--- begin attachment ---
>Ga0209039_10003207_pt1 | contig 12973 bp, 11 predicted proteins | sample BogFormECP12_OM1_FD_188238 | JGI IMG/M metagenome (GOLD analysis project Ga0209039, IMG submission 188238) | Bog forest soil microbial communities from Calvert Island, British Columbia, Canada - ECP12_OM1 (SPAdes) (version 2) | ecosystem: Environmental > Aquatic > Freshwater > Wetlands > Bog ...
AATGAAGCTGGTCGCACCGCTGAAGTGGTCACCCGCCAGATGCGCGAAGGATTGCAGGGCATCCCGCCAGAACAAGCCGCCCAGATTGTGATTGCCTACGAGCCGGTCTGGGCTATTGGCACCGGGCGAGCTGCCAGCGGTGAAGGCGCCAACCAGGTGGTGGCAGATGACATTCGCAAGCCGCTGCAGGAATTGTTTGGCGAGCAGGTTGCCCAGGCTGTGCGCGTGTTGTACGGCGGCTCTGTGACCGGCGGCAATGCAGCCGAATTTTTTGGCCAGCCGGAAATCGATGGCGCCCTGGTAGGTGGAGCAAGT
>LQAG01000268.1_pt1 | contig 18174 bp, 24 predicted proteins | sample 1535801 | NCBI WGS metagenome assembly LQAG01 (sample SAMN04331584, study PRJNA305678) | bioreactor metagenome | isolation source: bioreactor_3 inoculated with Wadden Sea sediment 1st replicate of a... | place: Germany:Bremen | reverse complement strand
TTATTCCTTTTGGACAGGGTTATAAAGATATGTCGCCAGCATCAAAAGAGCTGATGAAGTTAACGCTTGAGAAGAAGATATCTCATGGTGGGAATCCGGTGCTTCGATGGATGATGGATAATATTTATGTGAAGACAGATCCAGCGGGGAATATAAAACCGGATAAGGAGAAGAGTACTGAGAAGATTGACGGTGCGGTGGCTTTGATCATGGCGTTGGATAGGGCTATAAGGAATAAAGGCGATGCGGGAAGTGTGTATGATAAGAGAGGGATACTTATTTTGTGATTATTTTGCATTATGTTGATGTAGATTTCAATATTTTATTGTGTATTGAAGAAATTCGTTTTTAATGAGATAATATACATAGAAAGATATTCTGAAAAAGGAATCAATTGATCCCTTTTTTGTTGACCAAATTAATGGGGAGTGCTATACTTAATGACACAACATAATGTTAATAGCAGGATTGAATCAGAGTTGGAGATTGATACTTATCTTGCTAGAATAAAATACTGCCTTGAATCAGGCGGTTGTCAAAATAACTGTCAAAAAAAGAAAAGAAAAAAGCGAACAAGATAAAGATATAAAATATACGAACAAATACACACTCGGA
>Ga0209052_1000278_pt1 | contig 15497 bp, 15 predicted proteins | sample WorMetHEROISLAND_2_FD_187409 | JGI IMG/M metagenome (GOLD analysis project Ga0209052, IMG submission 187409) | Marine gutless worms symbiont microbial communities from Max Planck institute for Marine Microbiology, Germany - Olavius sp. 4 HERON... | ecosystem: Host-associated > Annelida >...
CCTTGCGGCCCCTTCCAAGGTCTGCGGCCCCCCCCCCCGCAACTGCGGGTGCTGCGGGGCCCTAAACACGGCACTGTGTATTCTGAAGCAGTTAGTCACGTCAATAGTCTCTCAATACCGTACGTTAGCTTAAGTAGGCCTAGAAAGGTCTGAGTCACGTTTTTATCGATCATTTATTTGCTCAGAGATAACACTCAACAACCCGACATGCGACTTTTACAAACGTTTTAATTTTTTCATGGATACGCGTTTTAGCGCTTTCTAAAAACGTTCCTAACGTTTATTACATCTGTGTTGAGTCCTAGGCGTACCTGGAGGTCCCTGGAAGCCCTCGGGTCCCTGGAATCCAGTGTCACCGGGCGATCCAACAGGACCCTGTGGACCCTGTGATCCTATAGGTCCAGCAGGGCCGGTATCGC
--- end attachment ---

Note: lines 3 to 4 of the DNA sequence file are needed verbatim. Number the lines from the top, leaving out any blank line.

>LQAG01000268.1_pt1 | contig 18174 bp, 24 predicted proteins | sample 1535801 | NCBI WGS metagenome assembly LQAG01 (sample SAMN04331584, study PRJNA305678) | bioreactor metagenome | isolation source: bioreactor_3 inoculated with Wadden Sea sediment 1st replicate of a... | place: Germany:Bremen | reverse complement strand
TTATTCCTTTTGGACAGGGTTATAAAGATATGTCGCCAGCATCAAAAGAGCTGATGAAGTTAACGCTTGAGAAGAAGATATCTCATGGTGGGAATCCGGTGCTTCGATGGATGATGGATAATATTTATGTGAAGACAGATCCAGCGGGGAATATAAAACCGGATAAGGAGAAGAGTACTGAGAAGATTGACGGTGCGGTGGCTTTGATCATGGCGTTGGATAGGGCTATAAGGAATAAAGGCGATGCGGGAAGTGTGTATGATAAGAGAGGGATACTTATTTTGTGATTATTTTGCATTATGTTGATGTAGATTTCAATATTTTATTGTGTATTGAAGAAATTCGTTTTTAATGAGATAATATACATAGAAAGATATTCTGAAAAAGGAATCAATTGATCCCTTTTTTGTTGACCAAATTAATGGGGAGTGCTATACTTAATGACACAACATAATGTTAATAGCAGGATTGAATCAGAGTTGGAGATTGATACTTATCTTGCTAGAATAAAATACTGCCTTGAATCAGGCGGTTGTCAAAATAACTGTCAAAAAAAGAAAAGAAAAAAGCGAACAAGATAAAGATATAAAATATACGAACAAATACACACTCGGA